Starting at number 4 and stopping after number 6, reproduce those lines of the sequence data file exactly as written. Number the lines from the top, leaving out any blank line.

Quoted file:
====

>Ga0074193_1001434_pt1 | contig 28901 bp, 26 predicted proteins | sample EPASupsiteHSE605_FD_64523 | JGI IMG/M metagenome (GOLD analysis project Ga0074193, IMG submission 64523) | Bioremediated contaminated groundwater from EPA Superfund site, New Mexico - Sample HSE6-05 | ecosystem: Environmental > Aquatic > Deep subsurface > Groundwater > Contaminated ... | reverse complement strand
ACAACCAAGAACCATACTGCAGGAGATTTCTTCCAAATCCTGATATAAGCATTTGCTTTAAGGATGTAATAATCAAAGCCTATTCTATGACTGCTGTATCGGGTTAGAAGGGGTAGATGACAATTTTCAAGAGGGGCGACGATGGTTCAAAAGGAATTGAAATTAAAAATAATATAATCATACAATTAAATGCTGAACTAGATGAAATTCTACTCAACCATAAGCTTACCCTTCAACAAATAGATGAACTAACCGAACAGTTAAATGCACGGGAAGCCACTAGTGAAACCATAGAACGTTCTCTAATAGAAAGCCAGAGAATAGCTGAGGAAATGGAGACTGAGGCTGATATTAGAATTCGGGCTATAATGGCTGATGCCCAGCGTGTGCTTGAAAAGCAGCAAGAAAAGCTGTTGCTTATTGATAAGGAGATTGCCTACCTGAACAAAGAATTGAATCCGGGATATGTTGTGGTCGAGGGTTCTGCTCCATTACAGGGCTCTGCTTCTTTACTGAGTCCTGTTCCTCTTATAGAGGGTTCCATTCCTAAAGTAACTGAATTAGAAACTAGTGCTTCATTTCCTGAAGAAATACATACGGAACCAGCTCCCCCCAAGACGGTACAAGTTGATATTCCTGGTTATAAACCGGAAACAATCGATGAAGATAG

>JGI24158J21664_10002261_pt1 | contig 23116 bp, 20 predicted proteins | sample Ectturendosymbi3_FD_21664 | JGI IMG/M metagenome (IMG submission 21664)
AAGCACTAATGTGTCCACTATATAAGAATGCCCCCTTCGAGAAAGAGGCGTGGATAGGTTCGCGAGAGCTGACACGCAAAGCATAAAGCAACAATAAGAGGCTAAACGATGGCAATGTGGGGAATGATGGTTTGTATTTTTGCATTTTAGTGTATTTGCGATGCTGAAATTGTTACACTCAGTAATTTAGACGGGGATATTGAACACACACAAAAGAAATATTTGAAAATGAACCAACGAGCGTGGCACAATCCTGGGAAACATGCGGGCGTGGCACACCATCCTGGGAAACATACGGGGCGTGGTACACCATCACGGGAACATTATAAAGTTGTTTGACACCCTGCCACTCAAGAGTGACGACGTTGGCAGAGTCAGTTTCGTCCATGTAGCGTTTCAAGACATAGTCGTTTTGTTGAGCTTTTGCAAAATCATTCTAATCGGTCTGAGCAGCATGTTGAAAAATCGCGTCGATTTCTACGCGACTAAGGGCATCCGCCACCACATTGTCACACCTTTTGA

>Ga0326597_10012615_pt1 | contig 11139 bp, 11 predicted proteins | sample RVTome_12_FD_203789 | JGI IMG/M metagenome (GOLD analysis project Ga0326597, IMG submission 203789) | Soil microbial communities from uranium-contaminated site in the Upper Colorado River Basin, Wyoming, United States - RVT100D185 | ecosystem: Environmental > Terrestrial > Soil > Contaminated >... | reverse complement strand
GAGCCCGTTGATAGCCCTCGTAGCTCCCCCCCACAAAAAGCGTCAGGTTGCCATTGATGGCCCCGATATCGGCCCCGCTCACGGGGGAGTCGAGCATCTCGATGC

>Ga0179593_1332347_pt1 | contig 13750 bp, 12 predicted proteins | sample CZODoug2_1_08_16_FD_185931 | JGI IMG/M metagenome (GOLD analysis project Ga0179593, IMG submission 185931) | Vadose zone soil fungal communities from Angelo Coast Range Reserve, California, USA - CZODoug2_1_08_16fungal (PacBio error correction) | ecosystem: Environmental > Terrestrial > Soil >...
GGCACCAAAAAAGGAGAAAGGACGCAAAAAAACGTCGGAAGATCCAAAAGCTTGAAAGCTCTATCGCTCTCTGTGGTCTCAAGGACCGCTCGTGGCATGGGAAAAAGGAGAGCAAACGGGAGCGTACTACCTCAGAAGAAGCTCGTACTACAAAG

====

AAGCACTAATGTGTCCACTATATAAGAATGCCCCCTTCGAGAAAGAGGCGTGGATAGGTTCGCGAGAGCTGACACGCAAAGCATAAAGCAACAATAAGAGGCTAAACGATGGCAATGTGGGGAATGATGGTTTGTATTTTTGCATTTTAGTGTATTTGCGATGCTGAAATTGTTACACTCAGTAATTTAGACGGGGATATTGAACACACACAAAAGAAATATTTGAAAATGAACCAACGAGCGTGGCACAATCCTGGGAAACATGCGGGCGTGGCACACCATCCTGGGAAACATACGGGGCGTGGTACACCATCACGGGAACATTATAAAGTTGTTTGACACCCTGCCACTCAAGAGTGACGACGTTGGCAGAGTCAGTTTCGTCCATGTAGCGTTTCAAGACATAGTCGTTTTGTTGAGCTTTTGCAAAATCATTCTAATCGGTCTGAGCAGCATGTTGAAAAATCGCGTCGATTTCTACGCGACTAAGGGCATCCGCCACCACATTGTCACACCTTTTGA

>Ga0326597_10012615_pt1 | contig 11139 bp, 11 predicted proteins | sample RVTome_12_FD_203789 | JGI IMG/M metagenome (GOLD analysis project Ga0326597, IMG submission 203789) | Soil microbial communities from uranium-contaminated site in the Upper Colorado River Basin, Wyoming, United States - RVT100D185 | ecosystem: Environmental > Terrestrial > Soil > Contaminated >... | reverse complement strand
GAGCCCGTTGATAGCCCTCGTAGCTCCCCCCCACAAAAAGCGTCAGGTTGCCATTGATGGCCCCGATATCGGCCCCGCTCACGGGGGAGTCGAGCATCTCGATGC